Friday, October 8, 2010


This is the poem I performed at the Cottonmouth open mic on October 7:


Ladies and gentlemen, do not be alarmed,
but airborne dust particles are killing your children.
They're killing your brothers and sisters,
your mothers, your fathers,
killing your family pets.

Do not be alarmed, but the invisible dirt monster is the black plague of our time.
All the AIDS, the cancer, the influenza pandemics throughout history,
they are nothing to the dust mites in your carpet.
The bacteria that manifests on your doorknobs.
The germs that spread on your money, passed from hand to hand
like coughing cultural cancer directly into your wallet.

Ladies and gentlemen,
the great dirty germ plague is the nine eleven of twenty ten.
This war on bacteria is a war for all that is good and pure and sacred.
And it is as they say, cleanliness is next to godliness.

So we fight this war,
we are the soldiers, we are the warriors of this great OCD war.
We spend forever washing our hands of dirt and disease.
And we fight for our future, for our children,
for our children's children,
and our stories will be told for generations to come.

And we take our buckets and mops in arms,
our rubber gloves, our germ-proof armour.
And everything is a filter on a filter on a filter,
and dynamite Johnny is manning the control board,
waiting for the ok from HQ to fire the hydrogen peroxide bomb.

The invisible flying particle monsters,
they don't stand a chance against our diligent scouring of the earth.
Against our toxic cleaners that obliterate everything in their path.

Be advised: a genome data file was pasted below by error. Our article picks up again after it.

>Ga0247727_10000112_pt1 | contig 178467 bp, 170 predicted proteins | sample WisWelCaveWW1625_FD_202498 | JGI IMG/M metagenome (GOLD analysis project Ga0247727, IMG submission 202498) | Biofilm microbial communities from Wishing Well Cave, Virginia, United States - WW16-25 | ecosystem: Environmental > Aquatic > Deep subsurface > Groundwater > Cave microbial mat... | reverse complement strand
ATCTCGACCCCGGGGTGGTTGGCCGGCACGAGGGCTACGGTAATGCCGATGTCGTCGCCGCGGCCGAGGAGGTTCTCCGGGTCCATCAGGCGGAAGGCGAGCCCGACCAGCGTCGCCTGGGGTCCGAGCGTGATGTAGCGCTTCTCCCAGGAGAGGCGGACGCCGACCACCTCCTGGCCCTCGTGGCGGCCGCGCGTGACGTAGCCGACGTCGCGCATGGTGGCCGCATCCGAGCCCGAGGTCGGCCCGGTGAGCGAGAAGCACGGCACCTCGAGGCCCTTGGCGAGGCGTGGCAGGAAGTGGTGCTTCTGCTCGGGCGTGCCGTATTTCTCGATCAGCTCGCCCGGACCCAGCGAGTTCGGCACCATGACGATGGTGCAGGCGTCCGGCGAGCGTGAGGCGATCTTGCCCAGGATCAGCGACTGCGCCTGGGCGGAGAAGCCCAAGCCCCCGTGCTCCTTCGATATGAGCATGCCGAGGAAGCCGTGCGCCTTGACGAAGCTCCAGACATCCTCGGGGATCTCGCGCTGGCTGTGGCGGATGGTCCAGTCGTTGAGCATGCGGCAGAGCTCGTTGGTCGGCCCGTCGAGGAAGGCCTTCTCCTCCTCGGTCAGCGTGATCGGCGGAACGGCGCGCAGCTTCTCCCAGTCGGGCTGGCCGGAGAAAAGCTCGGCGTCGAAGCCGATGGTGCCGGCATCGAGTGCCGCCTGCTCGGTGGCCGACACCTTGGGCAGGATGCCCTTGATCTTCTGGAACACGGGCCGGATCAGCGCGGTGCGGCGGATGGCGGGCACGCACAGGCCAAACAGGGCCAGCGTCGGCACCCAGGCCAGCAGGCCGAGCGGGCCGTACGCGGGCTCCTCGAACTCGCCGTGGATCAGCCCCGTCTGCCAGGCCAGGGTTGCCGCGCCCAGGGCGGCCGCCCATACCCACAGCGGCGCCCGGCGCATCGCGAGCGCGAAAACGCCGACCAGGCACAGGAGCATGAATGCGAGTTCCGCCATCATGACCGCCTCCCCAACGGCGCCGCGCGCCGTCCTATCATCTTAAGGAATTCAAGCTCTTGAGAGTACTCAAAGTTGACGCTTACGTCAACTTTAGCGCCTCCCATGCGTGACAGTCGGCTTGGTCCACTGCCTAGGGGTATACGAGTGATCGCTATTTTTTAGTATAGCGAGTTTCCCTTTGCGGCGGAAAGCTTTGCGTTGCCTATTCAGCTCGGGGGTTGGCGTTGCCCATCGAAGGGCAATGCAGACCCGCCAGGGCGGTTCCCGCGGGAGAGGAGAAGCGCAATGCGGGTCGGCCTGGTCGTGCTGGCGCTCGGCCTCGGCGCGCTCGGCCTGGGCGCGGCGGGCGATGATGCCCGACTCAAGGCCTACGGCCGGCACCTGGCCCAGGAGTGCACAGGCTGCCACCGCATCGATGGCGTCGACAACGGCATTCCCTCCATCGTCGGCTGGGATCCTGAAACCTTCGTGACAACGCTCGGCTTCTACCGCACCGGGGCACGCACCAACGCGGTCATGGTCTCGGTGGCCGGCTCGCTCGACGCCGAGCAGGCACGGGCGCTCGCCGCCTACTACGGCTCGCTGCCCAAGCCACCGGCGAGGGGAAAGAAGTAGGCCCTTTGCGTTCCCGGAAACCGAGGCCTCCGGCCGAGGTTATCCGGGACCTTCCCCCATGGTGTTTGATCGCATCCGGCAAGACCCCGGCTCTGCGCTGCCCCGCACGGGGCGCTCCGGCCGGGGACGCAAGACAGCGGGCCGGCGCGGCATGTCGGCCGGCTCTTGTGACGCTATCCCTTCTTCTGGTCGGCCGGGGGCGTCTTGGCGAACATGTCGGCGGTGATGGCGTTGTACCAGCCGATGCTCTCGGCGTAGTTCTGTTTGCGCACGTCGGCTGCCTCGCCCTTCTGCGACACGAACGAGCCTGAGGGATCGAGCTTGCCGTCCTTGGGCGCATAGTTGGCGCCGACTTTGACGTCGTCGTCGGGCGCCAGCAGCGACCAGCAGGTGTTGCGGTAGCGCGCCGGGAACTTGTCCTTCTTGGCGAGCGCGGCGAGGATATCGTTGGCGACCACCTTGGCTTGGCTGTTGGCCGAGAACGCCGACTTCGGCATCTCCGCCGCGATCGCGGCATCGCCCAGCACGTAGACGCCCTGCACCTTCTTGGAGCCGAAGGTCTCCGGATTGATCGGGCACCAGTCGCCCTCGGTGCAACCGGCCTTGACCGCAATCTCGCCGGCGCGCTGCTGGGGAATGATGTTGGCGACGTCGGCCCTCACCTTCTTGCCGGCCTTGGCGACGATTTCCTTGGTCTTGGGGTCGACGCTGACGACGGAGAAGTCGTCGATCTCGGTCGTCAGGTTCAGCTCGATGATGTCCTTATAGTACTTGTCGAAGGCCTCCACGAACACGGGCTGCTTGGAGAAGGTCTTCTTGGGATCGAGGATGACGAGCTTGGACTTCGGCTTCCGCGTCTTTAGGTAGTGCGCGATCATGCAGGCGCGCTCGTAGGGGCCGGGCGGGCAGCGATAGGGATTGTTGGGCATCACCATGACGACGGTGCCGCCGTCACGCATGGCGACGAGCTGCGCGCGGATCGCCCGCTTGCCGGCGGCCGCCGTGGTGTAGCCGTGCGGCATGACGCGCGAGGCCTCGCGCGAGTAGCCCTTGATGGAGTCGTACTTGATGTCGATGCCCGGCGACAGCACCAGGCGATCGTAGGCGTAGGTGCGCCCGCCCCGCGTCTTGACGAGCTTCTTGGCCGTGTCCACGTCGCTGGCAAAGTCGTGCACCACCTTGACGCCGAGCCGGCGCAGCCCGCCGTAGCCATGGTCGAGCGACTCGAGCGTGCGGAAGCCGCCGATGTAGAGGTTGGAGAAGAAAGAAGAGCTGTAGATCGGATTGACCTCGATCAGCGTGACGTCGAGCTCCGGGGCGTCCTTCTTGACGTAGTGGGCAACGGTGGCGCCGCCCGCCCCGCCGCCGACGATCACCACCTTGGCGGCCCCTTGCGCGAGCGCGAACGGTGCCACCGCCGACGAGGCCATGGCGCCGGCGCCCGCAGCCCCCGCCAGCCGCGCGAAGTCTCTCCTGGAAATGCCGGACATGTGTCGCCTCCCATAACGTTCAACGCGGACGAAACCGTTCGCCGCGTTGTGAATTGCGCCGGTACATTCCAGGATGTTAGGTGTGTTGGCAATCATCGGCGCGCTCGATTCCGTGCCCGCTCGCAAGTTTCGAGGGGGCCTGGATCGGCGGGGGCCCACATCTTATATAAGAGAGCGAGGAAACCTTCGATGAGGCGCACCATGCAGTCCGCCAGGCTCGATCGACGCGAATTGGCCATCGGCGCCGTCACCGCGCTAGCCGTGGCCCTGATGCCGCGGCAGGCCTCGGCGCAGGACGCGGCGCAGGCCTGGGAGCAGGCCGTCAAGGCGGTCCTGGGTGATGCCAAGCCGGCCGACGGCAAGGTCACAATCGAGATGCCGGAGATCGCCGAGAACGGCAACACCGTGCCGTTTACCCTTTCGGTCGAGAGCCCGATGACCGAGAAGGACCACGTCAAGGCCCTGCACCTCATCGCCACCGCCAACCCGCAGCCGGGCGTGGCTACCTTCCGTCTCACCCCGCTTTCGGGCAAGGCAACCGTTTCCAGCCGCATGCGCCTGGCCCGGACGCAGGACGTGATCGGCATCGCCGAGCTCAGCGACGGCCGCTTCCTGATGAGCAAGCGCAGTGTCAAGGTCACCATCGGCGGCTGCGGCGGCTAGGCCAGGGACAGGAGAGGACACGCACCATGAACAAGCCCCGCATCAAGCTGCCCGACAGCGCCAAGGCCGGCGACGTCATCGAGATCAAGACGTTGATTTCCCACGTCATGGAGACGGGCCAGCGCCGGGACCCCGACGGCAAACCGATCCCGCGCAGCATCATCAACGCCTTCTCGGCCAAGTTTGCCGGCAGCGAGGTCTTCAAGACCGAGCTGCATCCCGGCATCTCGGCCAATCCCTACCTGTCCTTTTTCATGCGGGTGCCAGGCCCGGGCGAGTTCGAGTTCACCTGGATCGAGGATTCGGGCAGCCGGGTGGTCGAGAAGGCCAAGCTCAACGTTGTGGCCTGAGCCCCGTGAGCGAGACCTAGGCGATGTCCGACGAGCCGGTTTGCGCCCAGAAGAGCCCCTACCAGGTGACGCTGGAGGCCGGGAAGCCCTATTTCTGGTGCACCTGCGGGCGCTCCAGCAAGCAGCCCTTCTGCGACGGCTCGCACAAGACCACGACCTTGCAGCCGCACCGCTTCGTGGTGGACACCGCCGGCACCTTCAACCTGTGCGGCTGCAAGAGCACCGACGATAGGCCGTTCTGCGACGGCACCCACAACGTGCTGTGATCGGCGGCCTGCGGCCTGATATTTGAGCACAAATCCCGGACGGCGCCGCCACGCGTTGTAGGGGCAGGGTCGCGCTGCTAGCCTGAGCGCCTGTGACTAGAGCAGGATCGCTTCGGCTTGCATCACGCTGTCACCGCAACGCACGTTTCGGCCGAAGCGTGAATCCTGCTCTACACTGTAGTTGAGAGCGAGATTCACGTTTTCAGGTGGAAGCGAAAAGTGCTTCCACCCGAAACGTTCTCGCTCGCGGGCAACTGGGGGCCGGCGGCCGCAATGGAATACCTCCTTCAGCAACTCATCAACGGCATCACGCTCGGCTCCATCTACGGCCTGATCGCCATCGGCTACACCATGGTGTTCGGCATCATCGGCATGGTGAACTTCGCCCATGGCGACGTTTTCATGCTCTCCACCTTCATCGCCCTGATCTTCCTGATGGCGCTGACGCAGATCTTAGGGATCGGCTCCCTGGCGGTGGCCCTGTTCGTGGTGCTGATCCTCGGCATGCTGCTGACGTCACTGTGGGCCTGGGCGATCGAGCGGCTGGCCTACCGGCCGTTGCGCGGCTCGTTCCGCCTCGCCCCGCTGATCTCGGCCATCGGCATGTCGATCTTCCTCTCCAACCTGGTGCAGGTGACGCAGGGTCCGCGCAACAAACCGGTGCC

Ladies and gentlemen, do not be alarmed,
but this is not a war without casualties.
Dust and dirt is breeding in your public toilets.
Germs are hiding in your clothes, in your hair.

Do not be alarmed, but the bacteria is everywhere.
Under a black light, this world is one massive pathogenic swamp.

We are host.
They are master.

And you can wash your hands before and after everything you do.
Wash your hands. Rinse and repeat.
Because washing your hands brings you momentary cleanliness
brings you momentary godliness.

And after you kiss your children goodnight, take a steaming hot bath to kill their diseases.
You don't want to catch the cooties, the collywobbles, the snot-goblins.
And you keep the anti-bacterial hand wash under your desk at work
because you don't want to catch the Monday-itis that's currently going around.
You hide behind a filter on a filter on a filter,
and you wash your hands and wash your hands and wash your hands,
and you scrub your hands to the bone.

And tonight, ladies and gentlemen,
I stand before you as a mad man with a death wish above my head that reads:
“I do not live in fear of these germs.
I want to keep the common cold common,”
do not be alarmed, when I cough and sneeze, but instead, celebrate my immune system
that has sacrificed so much for me to be here tonight,

but these airborne particles, these dust mites in your carpet,
that are killing your children, and your children's children,
these are the nine eleven of twenty ten.
And tonight, I stand before you as a dying man at the gallows, waiting to be hanged,
waiting for the executioner to pull the lever
and wash his hands,
and walk away.


  1. Agh, you went!? I was looking for someone to go with... Damn, will have to be next time.

    I like this a lot. Especially enjoyed the direct approach and the way the persona speaks straight to the audience. Definitely one that would be best appreciated when read aloud.

  2. Yeah, I'll probably go next time. Might try the open mic again.

    I performed this for my experimental writing class today, and I was disappointed to find it was one of the least experimental pieces in the mix. Oh well.

    But yeah, next cottonmouth, come along.